Obama’s progressive vision

The president’s grand plan will work only if his supporters push hard

President Barack Obama used his inaugural speech Monday to lay out a grand vision of American egalitarianism and progressiveness, going all the way back to the foundational texts of American democracy, the Declaration of Independence and the Preamble to the Constitution.

“We, the people,” he reiterated like a refrain, reminding us that the Constitution is a collective document designed to protect “life, liberty and the pursuit of happiness,” in the immortal words of the Declaration.

Woven into the soaring rhetoric was a call to action: to combat income inequality and strengthen the middle class, to enable women to “earn a living equal to their efforts,” to make sure “our gay brothers and sisters are treated like anyone else under the law,” to “find a better way to welcome the striving, hopeful immigrants who still see America as a land of opportunity,” to make sure that “all our children, from the streets of Detroit to the hills of Appalachia, to the quiet lanes of Newtown, know that they are cared for and always safe from harm,” and “to respond to the threat of climate change, knowing that the failure to do so would betray our children and future generations.”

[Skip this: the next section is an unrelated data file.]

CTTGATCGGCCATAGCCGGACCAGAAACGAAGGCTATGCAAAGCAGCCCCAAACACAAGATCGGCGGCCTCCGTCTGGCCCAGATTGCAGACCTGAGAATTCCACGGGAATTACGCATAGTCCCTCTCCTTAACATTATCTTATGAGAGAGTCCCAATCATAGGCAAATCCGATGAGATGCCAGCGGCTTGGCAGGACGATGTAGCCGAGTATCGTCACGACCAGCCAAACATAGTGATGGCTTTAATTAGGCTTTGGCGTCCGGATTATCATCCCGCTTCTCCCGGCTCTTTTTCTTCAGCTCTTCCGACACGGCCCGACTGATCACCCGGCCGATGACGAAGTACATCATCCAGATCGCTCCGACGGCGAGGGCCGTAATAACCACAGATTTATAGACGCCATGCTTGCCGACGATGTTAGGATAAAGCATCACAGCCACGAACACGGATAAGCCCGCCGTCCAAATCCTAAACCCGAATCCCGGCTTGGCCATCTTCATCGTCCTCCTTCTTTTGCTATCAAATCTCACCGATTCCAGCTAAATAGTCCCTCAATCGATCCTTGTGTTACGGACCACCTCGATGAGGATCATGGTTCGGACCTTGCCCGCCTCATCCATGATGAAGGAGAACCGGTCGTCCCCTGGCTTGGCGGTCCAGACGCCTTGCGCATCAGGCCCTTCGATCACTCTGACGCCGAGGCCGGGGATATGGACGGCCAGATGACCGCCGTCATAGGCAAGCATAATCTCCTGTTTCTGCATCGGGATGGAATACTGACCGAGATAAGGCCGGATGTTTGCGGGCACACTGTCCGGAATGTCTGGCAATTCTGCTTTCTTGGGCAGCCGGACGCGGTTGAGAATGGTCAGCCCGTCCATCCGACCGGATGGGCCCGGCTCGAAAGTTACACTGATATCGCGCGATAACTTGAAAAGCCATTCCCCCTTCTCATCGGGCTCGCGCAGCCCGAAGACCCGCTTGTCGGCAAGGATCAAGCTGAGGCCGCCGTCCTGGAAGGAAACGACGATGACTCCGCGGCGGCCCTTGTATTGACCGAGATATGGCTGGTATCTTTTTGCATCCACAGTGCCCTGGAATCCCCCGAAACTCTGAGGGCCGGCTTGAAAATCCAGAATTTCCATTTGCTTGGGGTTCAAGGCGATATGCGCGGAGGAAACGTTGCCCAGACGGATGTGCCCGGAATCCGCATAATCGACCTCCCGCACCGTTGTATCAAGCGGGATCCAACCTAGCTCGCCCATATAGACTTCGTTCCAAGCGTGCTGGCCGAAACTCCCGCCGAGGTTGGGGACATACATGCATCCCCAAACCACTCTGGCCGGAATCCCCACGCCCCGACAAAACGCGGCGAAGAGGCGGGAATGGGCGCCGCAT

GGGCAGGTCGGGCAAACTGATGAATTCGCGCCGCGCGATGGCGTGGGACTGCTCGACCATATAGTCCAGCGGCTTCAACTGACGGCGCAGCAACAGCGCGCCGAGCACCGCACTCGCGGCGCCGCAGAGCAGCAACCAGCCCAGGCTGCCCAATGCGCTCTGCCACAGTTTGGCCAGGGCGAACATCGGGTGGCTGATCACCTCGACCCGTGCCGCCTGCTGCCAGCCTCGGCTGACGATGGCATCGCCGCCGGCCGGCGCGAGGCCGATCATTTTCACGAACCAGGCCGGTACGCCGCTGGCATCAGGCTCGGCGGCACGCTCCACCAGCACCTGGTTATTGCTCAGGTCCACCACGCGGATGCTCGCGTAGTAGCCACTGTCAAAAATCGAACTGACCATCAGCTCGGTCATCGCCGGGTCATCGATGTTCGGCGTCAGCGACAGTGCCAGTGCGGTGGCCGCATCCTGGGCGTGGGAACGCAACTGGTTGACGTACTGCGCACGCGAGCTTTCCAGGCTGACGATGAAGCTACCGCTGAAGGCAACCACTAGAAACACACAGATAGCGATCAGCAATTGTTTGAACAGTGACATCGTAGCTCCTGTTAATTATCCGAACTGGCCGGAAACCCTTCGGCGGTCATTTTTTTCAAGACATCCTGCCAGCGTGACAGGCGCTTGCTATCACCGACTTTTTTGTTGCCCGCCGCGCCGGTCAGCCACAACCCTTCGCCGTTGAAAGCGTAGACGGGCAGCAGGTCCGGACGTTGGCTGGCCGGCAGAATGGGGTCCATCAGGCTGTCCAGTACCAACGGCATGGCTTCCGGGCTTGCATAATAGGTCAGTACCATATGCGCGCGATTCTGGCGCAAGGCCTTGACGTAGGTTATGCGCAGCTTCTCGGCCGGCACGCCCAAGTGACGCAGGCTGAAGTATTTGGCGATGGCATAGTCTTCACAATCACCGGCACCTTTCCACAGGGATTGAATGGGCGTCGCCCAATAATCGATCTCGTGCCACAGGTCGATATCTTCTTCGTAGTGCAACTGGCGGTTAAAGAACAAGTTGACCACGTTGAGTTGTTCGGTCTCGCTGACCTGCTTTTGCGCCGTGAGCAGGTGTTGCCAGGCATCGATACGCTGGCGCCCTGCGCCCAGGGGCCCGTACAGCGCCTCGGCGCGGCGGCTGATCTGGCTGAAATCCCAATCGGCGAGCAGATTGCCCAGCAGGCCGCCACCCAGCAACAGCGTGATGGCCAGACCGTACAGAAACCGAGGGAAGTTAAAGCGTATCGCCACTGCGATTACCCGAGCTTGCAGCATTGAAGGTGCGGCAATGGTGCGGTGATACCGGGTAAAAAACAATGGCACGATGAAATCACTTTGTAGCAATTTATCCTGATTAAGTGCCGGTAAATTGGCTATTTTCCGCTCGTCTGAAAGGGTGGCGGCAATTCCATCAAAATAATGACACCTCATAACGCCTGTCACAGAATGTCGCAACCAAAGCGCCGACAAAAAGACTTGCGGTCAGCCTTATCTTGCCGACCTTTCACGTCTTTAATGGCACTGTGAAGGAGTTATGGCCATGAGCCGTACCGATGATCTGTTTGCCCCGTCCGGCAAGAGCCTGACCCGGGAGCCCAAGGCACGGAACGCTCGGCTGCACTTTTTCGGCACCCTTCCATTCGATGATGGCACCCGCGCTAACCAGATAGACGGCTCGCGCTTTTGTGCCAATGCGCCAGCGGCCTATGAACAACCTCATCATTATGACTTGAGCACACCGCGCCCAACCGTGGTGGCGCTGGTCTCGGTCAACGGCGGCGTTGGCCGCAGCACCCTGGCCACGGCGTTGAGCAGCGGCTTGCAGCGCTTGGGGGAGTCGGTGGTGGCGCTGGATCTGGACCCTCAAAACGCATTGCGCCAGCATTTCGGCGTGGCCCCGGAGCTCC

Obama made similar promises four years ago, but there was something in his tone this time that suggested he was more committed to these goals. With the war in Iraq over, the war in Afghanistan winding down, the economy recovering, a decisive victory behind him and no need to worry about re-election, he can afford to push hard to accomplish his goals.

The president has admitted that he erred in 2009 by failing to sustain the immense Obama for America organization and its thousands of volunteers. He’s not going to make that mistake again.

Last Friday it was announced that his campaign organization would continue under a new name, Organizing for Action, and be headed by Obama 2012 campaign manager Jim Messina. Initially it will focus on three key issues: gun control, immigration reform and climate change. This important practical step to keep the troops mobilized is an indication that the president is determined to take the energy and enthusiasm of his re-election campaign—and his inaugural speech—and apply them now.